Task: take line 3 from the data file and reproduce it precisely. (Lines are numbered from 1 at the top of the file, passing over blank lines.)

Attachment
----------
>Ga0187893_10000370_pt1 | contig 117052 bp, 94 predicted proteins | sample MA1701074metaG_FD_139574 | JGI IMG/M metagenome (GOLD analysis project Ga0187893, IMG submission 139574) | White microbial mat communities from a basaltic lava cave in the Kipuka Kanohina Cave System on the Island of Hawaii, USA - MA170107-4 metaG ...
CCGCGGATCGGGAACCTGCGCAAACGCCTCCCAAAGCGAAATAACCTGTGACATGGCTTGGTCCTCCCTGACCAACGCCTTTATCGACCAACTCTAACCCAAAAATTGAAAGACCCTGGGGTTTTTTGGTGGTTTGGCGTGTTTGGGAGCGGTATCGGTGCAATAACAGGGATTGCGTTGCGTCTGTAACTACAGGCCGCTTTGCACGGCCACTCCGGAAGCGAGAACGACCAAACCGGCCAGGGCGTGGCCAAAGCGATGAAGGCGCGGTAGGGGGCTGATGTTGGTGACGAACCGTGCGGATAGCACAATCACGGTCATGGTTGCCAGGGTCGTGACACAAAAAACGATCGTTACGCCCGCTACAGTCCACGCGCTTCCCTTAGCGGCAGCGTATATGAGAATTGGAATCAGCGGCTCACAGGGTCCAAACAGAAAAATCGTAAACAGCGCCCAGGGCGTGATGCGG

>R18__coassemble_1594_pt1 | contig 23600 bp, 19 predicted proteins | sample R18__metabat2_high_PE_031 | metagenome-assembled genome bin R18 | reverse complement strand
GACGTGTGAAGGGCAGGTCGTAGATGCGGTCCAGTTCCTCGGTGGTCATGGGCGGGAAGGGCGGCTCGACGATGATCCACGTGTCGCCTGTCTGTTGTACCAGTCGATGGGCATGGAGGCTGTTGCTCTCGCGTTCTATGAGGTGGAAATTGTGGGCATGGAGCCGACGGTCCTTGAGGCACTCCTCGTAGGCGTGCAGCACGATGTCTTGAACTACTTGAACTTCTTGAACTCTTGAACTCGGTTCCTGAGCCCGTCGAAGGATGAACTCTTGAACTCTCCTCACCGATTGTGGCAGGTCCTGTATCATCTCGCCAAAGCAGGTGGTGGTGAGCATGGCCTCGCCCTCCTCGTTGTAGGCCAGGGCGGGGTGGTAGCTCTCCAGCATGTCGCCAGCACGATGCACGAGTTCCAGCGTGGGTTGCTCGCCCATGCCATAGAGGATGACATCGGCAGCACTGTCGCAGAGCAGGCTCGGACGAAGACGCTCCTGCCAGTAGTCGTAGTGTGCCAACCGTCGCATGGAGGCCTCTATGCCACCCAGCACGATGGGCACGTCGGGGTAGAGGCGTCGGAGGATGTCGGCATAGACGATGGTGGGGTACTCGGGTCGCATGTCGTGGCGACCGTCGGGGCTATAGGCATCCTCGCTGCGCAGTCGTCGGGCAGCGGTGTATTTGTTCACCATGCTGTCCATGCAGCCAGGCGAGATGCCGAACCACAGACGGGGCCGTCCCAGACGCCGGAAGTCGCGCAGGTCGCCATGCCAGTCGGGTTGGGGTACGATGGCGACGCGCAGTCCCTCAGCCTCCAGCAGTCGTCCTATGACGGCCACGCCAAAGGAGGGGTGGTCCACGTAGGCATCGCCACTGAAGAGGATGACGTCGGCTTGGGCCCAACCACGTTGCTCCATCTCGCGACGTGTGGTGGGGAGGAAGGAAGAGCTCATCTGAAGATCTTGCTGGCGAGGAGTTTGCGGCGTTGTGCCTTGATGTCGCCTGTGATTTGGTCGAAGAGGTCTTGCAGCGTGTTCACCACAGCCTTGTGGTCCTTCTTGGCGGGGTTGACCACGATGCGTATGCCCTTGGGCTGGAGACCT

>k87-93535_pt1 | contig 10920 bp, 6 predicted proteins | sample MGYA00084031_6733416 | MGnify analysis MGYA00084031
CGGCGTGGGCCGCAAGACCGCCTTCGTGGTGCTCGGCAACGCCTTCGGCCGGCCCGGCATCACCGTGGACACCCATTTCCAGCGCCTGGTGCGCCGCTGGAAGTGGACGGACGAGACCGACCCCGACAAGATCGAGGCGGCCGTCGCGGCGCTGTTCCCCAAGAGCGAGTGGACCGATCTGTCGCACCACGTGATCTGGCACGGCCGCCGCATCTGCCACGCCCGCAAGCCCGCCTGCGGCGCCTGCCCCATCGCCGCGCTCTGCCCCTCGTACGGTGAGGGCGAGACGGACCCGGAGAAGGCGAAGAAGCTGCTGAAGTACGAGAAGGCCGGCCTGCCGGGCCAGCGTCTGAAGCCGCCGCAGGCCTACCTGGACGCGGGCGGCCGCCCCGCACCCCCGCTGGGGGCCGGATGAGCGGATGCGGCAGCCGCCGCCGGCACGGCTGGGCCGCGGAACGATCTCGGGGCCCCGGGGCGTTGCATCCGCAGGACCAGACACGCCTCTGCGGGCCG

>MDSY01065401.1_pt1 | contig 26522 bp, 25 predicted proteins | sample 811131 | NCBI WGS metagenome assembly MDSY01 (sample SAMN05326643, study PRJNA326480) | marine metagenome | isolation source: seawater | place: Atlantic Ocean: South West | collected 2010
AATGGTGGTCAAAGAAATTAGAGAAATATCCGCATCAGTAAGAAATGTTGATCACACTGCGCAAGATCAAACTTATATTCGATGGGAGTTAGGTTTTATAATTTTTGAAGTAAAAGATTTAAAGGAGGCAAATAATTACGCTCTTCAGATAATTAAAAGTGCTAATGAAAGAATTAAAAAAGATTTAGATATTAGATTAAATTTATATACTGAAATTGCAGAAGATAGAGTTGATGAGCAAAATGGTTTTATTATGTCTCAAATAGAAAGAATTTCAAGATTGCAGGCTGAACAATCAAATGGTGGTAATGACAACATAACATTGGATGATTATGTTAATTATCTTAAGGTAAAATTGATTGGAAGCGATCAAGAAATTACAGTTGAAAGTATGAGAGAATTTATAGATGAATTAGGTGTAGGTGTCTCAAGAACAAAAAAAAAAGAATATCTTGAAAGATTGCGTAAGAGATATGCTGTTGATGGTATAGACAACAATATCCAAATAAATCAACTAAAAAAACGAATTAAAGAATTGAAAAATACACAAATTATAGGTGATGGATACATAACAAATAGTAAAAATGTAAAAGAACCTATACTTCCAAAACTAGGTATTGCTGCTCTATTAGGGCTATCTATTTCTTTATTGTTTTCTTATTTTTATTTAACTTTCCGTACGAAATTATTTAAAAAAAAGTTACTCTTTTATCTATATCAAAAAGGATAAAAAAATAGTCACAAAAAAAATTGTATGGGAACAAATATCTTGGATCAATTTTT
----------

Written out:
>R18__coassemble_1594_pt1 | contig 23600 bp, 19 predicted proteins | sample R18__metabat2_high_PE_031 | metagenome-assembled genome bin R18 | reverse complement strand